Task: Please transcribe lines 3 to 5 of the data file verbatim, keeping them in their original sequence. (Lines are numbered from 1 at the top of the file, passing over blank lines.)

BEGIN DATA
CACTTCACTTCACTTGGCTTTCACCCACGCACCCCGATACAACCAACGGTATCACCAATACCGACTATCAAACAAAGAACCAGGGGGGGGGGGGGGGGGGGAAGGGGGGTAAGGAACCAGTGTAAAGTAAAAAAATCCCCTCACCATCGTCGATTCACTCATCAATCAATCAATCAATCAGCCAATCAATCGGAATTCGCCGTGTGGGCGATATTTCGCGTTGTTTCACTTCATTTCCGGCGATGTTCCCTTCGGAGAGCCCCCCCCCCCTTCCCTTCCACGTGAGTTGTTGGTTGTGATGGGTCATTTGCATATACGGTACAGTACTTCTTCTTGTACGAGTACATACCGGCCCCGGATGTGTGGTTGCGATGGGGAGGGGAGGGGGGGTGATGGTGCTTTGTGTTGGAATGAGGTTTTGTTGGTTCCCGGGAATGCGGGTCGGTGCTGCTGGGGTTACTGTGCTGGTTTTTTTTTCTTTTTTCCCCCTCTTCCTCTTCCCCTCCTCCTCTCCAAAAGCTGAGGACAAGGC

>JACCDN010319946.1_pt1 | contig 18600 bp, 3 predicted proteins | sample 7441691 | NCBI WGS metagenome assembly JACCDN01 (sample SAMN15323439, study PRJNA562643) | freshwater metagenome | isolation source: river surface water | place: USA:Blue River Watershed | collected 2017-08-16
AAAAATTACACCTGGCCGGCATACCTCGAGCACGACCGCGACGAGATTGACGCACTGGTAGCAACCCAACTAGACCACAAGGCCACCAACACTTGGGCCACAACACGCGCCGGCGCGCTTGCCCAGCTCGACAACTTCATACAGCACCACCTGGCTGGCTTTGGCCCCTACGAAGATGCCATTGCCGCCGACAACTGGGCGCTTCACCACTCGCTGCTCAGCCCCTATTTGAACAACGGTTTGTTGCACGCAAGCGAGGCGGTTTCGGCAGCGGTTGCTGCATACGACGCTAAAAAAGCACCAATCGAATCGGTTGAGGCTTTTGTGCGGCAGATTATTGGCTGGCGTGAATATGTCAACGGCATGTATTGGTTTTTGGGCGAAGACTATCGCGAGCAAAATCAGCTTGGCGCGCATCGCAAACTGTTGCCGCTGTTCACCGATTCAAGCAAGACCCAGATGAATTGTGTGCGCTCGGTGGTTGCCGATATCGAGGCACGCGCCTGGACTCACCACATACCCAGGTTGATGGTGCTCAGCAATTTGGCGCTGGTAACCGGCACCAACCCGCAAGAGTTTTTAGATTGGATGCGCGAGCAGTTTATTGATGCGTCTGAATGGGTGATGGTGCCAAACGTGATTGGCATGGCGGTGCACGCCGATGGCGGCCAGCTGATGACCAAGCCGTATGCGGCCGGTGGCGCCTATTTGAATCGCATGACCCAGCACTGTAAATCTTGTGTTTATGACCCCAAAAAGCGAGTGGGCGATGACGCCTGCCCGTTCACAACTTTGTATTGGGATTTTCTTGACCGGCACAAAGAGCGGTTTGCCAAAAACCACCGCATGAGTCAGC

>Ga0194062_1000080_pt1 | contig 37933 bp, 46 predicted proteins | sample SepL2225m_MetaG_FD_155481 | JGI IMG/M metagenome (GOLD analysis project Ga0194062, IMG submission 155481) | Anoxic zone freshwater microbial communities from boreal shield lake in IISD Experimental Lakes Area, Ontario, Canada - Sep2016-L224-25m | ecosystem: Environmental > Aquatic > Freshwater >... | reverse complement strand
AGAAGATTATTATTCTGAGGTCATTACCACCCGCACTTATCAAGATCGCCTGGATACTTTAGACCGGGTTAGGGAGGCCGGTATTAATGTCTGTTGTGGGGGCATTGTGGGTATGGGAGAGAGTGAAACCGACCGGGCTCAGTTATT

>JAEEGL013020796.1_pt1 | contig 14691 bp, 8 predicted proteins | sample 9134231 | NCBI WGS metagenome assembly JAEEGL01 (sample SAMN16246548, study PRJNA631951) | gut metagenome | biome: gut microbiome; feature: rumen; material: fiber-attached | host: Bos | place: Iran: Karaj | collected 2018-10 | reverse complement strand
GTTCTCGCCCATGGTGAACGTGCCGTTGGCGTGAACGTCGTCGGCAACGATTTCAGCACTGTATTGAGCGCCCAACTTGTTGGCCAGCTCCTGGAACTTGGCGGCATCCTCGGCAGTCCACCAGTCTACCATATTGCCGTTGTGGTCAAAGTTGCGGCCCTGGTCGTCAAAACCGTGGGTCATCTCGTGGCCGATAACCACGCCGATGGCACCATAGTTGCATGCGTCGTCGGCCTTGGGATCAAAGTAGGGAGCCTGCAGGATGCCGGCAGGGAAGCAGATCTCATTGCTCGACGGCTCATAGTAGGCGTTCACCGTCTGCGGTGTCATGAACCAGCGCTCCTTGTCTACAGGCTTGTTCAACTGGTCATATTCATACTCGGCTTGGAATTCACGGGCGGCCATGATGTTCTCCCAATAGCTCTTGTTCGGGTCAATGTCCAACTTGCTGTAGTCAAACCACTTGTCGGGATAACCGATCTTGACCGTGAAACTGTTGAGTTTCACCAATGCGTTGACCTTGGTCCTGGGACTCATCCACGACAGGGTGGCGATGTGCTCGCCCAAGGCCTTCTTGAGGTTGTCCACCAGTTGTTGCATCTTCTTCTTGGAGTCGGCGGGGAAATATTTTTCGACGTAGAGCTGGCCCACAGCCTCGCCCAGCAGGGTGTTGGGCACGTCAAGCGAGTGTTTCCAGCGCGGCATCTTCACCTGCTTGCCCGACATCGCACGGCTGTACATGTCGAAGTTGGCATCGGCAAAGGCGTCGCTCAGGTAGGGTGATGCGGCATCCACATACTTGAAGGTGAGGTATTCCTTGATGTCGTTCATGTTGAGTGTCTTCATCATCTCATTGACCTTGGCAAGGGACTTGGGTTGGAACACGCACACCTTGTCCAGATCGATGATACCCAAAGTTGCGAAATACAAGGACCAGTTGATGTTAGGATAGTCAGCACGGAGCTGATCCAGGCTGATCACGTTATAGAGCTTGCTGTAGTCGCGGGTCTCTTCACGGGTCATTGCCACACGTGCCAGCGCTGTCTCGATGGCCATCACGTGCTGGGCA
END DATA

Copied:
AAAAATTACACCTGGCCGGCATACCTCGAGCACGACCGCGACGAGATTGACGCACTGGTAGCAACCCAACTAGACCACAAGGCCACCAACACTTGGGCCACAACACGCGCCGGCGCGCTTGCCCAGCTCGACAACTTCATACAGCACCACCTGGCTGGCTTTGGCCCCTACGAAGATGCCATTGCCGCCGACAACTGGGCGCTTCACCACTCGCTGCTCAGCCCCTATTTGAACAACGGTTTGTTGCACGCAAGCGAGGCGGTTTCGGCAGCGGTTGCTGCATACGACGCTAAAAAAGCACCAATCGAATCGGTTGAGGCTTTTGTGCGGCAGATTATTGGCTGGCGTGAATATGTCAACGGCATGTATTGGTTTTTGGGCGAAGACTATCGCGAGCAAAATCAGCTTGGCGCGCATCGCAAACTGTTGCCGCTGTTCACCGATTCAAGCAAGACCCAGATGAATTGTGTGCGCTCGGTGGTTGCCGATATCGAGGCACGCGCCTGGACTCACCACATACCCAGGTTGATGGTGCTCAGCAATTTGGCGCTGGTAACCGGCACCAACCCGCAAGAGTTTTTAGATTGGATGCGCGAGCAGTTTATTGATGCGTCTGAATGGGTGATGGTGCCAAACGTGATTGGCATGGCGGTGCACGCCGATGGCGGCCAGCTGATGACCAAGCCGTATGCGGCCGGTGGCGCCTATTTGAATCGCATGACCCAGCACTGTAAATCTTGTGTTTATGACCCCAAAAAGCGAGTGGGCGATGACGCCTGCCCGTTCACAACTTTGTATTGGGATTTTCTTGACCGGCACAAAGAGCGGTTTGCCAAAAACCACCGCATGAGTCAGC

>Ga0194062_1000080_pt1 | contig 37933 bp, 46 predicted proteins | sample SepL2225m_MetaG_FD_155481 | JGI IMG/M metagenome (GOLD analysis project Ga0194062, IMG submission 155481) | Anoxic zone freshwater microbial communities from boreal shield lake in IISD Experimental Lakes Area, Ontario, Canada - Sep2016-L224-25m | ecosystem: Environmental > Aquatic > Freshwater >... | reverse complement strand
AGAAGATTATTATTCTGAGGTCATTACCACCCGCACTTATCAAGATCGCCTGGATACTTTAGACCGGGTTAGGGAGGCCGGTATTAATGTCTGTTGTGGGGGCATTGTGGGTATGGGAGAGAGTGAAACCGACCGGGCTCAGTTATT